Ashen Review

Why the no face?

Look, I don’t want to compare games to Dark Souls. Quite frankly it’s trite, played out, and it makes me look lazy. Unfortunately for both you and me, Ashen doesn’t care about that at all. Ashen is basically Light Souls; it takes everything that Dark Souls does, but instead of bringing about an age of darkness, you are trying to restore the light. This isn’t where the similarities end.

The controls are exactly the same, the combat is exactly the same, the currency system is exactly the same. There aren’t bonfires, but there are way-stones which function in the exact same way. It isn’t that these things being the same is bad – Dark Souls is beloved for a reason – it’s just a bit too familiar sometimes and it feels like there could have been a few more innovations. Everything works well, it is a fun game to play, and the combat does feel very much like Dark Souls, as opposed to the less satisfying Lords of the Fallen.

The art style is very different though. There are no faces to be found here, and instead everyone is a blank slate defined by their clothing, their weapons, and whether or not they attack you. It helps to make the game stand out in a sea of games with faces. That was a bit too facetious, but I do genuinely like the art direction in this game. It plays around with light and dark wonderfully which really makes the whole world feel a bit more alive.

The sound design is just as pleasing, with swells and falls in the music that help create an incredibly immersive world in which you can lose yourself. The combat sound heavy and meaningful, each strike making a satisfying clunk to signal a good hit. On the whole, the aesthetics of the game certainly pull it away from the Souls comparison, which is essential given how prolific those games are.

Journeying to protect the Ashen – a giant god bird – is a pleasure thanks to the places you find yourself, not necessarily because of the mechanics that take you there. As you trek through the open plains, hike up mountains, and go spelunking into caves and dungeons, you’ll get a feel for the strange world in which you find yourself. Where Ashen really excels is in its world building. The subtle story-telling throughout each environment really does sell the world to you and the opening area in particular has a wonderful moment of dark to light that sells the mythos of the world gloriously.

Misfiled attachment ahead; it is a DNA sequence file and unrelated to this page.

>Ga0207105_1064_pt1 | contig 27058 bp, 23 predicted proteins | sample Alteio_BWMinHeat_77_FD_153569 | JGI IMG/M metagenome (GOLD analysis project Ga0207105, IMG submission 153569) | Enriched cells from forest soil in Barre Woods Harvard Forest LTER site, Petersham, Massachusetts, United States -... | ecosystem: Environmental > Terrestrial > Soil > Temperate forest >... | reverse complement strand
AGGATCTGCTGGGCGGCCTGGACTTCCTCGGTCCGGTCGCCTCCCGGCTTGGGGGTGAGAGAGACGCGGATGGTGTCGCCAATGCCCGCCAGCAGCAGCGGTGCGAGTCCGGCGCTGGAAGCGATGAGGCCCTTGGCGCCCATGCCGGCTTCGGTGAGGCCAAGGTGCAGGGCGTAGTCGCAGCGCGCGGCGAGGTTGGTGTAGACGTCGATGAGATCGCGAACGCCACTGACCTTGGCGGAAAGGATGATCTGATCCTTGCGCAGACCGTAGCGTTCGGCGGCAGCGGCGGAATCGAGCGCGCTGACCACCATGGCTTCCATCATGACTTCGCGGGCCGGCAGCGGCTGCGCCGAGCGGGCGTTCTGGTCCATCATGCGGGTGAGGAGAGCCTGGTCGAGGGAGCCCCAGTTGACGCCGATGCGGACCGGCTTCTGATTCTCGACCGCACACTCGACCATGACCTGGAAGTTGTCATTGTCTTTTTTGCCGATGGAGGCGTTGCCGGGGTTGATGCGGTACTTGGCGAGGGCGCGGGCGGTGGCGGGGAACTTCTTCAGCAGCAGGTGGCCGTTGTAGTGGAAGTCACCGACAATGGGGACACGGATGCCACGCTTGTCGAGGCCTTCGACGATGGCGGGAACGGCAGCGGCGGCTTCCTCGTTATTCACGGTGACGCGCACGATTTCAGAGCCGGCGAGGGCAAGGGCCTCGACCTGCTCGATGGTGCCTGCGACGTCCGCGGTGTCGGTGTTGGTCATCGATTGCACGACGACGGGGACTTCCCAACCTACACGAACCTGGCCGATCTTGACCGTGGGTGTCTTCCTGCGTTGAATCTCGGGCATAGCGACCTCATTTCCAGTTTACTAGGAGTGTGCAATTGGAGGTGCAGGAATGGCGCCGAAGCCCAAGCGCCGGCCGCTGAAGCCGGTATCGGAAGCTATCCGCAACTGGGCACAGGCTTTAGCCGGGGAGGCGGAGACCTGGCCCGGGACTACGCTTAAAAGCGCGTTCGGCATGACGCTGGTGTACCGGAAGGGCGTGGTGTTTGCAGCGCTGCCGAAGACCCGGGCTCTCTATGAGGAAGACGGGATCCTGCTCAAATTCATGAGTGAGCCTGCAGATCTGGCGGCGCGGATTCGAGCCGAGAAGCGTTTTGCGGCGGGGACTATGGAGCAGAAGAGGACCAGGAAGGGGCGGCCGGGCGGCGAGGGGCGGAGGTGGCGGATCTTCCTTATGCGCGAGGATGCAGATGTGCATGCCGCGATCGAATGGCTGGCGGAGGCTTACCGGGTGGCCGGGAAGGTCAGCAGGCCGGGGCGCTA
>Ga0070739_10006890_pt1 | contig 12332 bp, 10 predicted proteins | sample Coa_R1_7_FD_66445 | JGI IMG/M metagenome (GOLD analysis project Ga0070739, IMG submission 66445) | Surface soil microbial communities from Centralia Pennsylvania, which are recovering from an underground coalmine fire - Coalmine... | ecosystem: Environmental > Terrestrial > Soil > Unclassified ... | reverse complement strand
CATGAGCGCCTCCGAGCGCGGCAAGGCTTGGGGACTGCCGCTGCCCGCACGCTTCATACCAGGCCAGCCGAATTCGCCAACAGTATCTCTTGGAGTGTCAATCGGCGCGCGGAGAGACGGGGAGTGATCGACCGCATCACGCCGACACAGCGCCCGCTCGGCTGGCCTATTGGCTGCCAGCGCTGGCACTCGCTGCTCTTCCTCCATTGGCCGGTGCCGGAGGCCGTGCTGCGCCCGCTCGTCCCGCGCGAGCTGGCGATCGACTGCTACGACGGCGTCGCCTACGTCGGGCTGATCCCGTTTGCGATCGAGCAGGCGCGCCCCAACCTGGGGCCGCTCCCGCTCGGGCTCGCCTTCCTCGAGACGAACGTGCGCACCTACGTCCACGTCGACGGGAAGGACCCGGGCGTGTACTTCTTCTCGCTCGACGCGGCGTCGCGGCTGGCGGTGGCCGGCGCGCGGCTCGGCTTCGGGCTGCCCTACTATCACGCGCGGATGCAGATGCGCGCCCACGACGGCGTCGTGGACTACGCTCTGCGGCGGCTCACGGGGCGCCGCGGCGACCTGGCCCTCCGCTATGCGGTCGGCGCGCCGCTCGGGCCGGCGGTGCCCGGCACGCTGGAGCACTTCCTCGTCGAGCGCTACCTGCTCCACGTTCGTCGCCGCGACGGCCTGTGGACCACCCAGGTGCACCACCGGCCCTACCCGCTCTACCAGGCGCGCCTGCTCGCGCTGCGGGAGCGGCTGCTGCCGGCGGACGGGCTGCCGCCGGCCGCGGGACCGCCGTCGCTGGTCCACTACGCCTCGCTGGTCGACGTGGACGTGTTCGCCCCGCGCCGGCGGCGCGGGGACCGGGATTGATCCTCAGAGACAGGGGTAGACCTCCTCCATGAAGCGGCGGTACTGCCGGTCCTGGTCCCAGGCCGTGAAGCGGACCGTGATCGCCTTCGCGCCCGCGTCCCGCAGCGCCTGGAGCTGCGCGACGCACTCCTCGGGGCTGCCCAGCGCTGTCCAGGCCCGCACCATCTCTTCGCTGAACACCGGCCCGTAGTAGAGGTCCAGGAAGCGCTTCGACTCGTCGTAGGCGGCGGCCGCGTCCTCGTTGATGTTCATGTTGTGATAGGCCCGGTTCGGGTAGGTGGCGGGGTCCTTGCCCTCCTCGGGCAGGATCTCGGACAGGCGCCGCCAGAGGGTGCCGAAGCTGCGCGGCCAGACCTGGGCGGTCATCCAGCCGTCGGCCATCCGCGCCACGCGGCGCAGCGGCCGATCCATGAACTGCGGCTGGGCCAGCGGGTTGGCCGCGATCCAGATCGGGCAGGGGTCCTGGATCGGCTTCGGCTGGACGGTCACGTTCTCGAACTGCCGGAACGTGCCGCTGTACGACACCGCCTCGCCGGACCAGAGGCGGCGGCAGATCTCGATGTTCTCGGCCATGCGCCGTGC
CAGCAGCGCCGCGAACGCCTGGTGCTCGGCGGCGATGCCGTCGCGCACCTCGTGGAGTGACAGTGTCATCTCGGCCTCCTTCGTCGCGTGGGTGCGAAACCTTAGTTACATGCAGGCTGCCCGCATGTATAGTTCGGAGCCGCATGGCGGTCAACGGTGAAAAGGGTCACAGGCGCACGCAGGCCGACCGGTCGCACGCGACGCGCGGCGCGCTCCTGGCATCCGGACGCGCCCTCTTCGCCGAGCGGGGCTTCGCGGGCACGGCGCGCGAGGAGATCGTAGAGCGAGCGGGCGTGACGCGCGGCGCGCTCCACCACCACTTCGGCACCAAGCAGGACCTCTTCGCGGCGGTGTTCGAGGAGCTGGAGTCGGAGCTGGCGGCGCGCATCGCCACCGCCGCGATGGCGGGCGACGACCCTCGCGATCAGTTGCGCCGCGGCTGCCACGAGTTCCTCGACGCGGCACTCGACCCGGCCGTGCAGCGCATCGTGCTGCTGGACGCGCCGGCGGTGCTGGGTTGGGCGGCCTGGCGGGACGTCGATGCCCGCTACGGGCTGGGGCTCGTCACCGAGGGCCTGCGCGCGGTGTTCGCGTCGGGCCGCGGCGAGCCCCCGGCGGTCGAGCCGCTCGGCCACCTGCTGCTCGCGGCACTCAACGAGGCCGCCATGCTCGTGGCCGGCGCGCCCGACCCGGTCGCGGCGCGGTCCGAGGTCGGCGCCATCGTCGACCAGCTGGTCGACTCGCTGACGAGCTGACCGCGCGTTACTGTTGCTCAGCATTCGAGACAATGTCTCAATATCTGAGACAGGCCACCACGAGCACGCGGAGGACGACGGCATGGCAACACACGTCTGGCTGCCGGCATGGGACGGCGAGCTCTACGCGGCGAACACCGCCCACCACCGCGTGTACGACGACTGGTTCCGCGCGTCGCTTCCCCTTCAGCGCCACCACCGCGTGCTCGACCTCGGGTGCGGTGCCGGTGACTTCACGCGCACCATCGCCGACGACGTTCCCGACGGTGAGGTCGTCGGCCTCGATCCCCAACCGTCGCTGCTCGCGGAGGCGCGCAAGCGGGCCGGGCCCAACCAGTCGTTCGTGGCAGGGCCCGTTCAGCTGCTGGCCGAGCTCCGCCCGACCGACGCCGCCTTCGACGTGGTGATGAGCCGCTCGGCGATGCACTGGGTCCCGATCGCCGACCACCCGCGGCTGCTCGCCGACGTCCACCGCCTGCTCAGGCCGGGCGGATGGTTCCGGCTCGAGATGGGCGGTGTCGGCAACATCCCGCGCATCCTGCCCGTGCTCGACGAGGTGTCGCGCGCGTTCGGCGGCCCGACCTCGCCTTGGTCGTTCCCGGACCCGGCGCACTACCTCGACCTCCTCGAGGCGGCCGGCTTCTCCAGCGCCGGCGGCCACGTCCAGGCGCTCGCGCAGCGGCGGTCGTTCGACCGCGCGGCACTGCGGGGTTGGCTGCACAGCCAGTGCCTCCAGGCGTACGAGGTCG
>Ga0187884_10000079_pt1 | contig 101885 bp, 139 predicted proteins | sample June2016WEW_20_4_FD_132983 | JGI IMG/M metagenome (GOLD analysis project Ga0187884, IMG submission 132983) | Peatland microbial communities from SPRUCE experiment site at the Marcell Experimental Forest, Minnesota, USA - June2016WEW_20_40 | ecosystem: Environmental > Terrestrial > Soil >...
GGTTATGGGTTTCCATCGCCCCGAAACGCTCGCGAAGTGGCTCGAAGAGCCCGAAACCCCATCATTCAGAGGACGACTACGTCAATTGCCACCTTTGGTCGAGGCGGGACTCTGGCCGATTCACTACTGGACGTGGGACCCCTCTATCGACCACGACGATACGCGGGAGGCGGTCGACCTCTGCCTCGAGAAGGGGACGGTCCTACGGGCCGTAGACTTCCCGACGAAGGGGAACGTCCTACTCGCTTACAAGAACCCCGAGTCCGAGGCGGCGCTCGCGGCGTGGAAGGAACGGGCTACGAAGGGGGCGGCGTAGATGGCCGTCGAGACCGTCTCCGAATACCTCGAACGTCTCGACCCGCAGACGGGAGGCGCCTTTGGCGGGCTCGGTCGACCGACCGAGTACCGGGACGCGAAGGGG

What’s Good:

  • Lovely aesthetic
  • See Dark Souls

What’s Bad:

  • It’s rather derivative

I like Ashen, it’s a good game, it would just be nice to see it building upon the foundation of its muse rather than almost copying and pasting it. The world of Ashen is its biggest attraction, the lore is deeply entrenched and really pulls everything together into something that is worth playing through. That being said, if you have played Dark Souls and don’t want to replay Dark Souls, then you aren’t going to get on with this. It is an odd one as I am a huge fan of this style of game, but we need games that build a more exciting game on top of the ideas that have been put down. It isn’t enough to be the same but with a different look. Ashen is good, but nothing revolutionary.

Score: 8/10

Version tested: PC – Also available for Xbox One

1 Comment

  1. “It helps to make the game stand out in a sea of games with faces. That was a bit too facetious”

    Marvellous!

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